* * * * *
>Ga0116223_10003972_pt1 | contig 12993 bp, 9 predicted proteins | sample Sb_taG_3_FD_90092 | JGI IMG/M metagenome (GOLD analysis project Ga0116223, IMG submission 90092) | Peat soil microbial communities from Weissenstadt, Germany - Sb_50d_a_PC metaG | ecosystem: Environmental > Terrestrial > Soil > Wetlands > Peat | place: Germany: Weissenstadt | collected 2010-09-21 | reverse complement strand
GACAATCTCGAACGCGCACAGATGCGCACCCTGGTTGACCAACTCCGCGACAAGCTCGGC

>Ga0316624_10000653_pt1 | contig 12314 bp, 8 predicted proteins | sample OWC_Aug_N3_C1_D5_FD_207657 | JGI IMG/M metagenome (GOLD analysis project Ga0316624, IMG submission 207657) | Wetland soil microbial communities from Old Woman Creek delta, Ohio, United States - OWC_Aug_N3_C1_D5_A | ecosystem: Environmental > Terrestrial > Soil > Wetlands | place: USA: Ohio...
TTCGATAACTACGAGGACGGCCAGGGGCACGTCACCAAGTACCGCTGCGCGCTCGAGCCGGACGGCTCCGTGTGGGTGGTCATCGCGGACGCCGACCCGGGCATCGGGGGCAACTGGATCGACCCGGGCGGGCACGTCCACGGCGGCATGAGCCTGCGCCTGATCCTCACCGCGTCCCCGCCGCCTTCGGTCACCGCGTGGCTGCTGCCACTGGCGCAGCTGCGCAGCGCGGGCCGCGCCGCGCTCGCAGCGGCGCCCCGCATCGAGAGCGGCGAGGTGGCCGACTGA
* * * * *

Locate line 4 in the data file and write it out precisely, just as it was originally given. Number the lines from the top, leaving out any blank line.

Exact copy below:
TTCGATAACTACGAGGACGGCCAGGGGCACGTCACCAAGTACCGCTGCGCGCTCGAGCCGGACGGCTCCGTGTGGGTGGTCATCGCGGACGCCGACCCGGGCATCGGGGGCAACTGGATCGACCCGGGCGGGCACGTCCACGGCGGCATGAGCCTGCGCCTGATCCTCACCGCGTCCCCGCCGCCTTCGGTCACCGCGTGGCTGCTGCCACTGGCGCAGCTGCGCAGCGCGGGCCGCGCCGCGCTCGCAGCGGCGCCCCGCATCGAGAGCGGCGAGGTGGCCGACTGA